Piadina romagnola

The piadina is an Italian flatbread which comes from the Romagna region of Italy. It is sort of like an Italian version of fast food, as they are often sold at kiosks or roadside stands. They somewhat resemble a tortilla or pita bread, and are filled with a variety of delicious ingredients. Traditionally, it would be filled with prosciutto, salame, tomato, squaccherone cheese, the possiblities are endless . The piadina dough is quite easy to make, and then it can be cooked on a griddle or on a stone. Piadine lend themselves well to entertaining, because it fun to spread out a variety of toppings, and let your guests try different combinations. As the host you'll have to keep them coming for a while, but the magnificent aroma that will fill the air, and the happy diners with be worth the while. I suggest you serve them with a nice dry Lambrusco from Emilia Romagna. Just when everyone is just about full, it is time to break out the Nutella for the final dessert piadina.


4 1/4 cups of flour
2 tsp of salt
1 tsp baking soda
6 tbsp. high quality lard (I make my own, you can substitute olive oil if you want, not the same though)
1 cup warm water

Your favorite cold cuts, soft cheese, or tomato, arugala as accompaniments.

A note about lard. Some people don't like the idea of eating or cooking with lard, but it really is an essential part of the piadina. Since in the United States it isn't so easy to find high quality lard, you are best off making your own ahead of time. Just get about a half pound of bacon, and cook it in a saute pan until it is crisp. Take the bacon grease it has rendered and put it into a small container. Let it cool, refrigerate if you wish. You will have delicious lard.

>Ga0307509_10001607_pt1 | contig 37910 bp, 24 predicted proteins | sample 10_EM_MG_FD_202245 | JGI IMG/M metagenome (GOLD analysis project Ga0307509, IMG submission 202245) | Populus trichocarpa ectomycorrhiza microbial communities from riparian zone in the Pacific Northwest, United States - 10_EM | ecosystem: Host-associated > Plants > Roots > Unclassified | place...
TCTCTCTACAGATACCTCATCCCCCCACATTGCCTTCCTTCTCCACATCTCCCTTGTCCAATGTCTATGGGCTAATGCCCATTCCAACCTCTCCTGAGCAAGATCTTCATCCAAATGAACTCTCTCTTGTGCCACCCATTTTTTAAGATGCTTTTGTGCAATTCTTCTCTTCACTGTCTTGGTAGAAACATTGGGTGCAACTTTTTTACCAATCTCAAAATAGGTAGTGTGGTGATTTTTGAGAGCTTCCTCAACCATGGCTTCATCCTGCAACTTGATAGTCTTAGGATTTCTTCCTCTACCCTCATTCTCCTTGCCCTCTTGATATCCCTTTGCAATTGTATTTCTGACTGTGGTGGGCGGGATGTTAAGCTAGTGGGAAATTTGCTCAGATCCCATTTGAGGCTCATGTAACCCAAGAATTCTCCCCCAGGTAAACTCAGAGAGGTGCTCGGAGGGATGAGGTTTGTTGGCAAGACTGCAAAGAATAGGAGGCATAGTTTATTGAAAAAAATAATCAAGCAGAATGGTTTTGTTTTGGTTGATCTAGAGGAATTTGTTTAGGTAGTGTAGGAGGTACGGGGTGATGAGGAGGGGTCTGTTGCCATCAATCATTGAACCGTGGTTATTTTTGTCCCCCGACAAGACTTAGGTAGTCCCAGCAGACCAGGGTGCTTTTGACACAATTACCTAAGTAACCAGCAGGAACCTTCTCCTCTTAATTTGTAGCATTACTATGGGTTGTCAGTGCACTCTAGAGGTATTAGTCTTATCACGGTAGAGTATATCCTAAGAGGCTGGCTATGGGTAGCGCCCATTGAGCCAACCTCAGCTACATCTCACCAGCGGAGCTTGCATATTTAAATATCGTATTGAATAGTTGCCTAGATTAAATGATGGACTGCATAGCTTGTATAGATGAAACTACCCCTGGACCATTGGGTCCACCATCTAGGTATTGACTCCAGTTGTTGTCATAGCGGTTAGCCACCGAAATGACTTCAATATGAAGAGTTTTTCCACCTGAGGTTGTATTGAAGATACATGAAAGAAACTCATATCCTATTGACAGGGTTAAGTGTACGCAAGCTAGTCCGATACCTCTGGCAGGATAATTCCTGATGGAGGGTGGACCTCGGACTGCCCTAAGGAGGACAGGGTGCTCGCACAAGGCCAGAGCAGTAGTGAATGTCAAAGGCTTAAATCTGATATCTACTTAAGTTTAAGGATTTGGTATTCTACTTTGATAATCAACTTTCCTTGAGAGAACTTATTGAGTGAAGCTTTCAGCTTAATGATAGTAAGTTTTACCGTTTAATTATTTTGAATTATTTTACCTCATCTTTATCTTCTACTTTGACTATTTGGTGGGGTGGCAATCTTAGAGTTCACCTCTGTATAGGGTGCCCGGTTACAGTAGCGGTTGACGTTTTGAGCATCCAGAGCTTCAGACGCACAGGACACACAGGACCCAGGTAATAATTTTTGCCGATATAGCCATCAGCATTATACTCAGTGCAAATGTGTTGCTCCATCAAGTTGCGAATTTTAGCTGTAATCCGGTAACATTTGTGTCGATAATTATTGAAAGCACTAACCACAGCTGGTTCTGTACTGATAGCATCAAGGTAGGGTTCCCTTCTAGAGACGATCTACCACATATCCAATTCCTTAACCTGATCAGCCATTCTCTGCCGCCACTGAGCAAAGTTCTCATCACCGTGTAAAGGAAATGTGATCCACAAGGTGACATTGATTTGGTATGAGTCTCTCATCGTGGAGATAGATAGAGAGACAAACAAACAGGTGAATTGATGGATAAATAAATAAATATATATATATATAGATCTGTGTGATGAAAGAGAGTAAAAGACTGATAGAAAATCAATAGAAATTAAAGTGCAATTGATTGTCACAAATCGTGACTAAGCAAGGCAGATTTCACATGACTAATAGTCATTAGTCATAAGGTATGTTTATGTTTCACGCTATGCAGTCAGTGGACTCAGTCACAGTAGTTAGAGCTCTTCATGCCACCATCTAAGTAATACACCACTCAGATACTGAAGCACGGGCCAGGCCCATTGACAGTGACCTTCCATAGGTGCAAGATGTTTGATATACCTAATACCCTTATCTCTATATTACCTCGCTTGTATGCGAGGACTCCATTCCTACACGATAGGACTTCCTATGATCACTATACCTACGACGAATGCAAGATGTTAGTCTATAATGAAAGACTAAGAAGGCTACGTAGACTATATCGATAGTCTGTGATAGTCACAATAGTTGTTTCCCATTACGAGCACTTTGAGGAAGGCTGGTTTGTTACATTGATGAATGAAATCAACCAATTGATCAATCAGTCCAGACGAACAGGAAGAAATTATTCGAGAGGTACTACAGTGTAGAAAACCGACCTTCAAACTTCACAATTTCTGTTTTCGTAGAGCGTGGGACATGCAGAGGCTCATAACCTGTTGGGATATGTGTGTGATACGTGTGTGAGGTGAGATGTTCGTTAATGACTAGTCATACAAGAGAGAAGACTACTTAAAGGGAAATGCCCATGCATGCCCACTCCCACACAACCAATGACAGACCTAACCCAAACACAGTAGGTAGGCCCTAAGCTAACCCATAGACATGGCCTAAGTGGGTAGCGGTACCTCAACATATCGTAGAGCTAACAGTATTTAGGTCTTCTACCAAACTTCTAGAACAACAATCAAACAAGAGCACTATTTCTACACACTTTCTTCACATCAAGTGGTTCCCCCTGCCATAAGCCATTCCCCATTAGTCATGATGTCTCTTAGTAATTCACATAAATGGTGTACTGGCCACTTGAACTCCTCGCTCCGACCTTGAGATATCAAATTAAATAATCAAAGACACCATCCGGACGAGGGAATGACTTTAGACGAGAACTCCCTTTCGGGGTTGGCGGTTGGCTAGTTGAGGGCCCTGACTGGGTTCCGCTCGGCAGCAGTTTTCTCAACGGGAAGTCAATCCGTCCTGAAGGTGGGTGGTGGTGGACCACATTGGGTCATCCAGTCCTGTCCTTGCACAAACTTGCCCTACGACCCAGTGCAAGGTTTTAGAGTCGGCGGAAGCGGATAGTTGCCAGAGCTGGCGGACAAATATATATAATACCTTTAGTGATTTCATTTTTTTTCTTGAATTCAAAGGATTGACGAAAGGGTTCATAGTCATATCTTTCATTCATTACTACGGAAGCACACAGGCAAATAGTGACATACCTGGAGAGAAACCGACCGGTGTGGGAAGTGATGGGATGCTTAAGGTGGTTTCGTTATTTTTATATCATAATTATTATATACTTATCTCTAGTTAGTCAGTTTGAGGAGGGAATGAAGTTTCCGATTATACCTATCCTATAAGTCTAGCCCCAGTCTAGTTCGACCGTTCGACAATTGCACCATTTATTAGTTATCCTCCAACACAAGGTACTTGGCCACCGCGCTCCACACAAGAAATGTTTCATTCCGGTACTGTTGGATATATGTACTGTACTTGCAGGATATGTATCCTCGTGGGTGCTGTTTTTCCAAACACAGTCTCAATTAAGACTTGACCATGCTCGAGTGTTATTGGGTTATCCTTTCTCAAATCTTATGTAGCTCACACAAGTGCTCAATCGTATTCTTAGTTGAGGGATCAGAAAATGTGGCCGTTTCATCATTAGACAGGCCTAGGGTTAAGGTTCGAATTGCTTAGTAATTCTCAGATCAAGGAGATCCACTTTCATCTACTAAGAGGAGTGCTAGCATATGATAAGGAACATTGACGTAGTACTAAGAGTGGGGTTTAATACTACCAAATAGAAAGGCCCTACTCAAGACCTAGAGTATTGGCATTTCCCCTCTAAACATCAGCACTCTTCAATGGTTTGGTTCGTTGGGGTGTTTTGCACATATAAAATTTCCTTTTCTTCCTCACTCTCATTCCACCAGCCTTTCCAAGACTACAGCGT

I use a stand mixer to make the dough, but you can certainly do it by hand. Combine all of the dry ingredients into your mixing bowl. Crumble the lard into chunks, and knead a little bit by hand. Next add the water, and combine the ingredients with a paddle attachment or a dough hook. The dough should be smooth and elastic. At this point you want to put your dough into a bowl, and cover it with a kitchen towel. The dough needs to rest for at least 30 minutes. If you are making it ahead of time, you can refrigerate it for a few days, but be sure to let it come to room temperature before rolling out.
When you are ready to make the piadine, divide the dough into 12 equal pieces. Roll teach piece into a ball. Then with your rolling pin, roll out the dough into a round shape, about 7 inches in diameter.

I usually end up cooking my piadine on a griddle. It is best to let it get nice and hot, at least about 10 minutes over medium high heat. Then cook each piadina for about 45 seconds on each side. If it becomes too crispy, then your heat is too high. It should remain pliable, not hard. Serve immediately, and keep them coming. You may want to have multiple griddles going simultaneously, depending on the number of people you are cooking for.
As soon as the piadina is done, fill it with your favorite accompaniment, like prosciutto and mozzarella, or bresaola, brie, and arrugala. The possibilities are endless. ENJOY!!!!
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  1. Those piadine looks gorgeous, lightly spottled and surely delicious! Haven't had them since I was in Rimini in the 1990s... it's been a while! Will definitely have to try them again. Thanks for the recipe!


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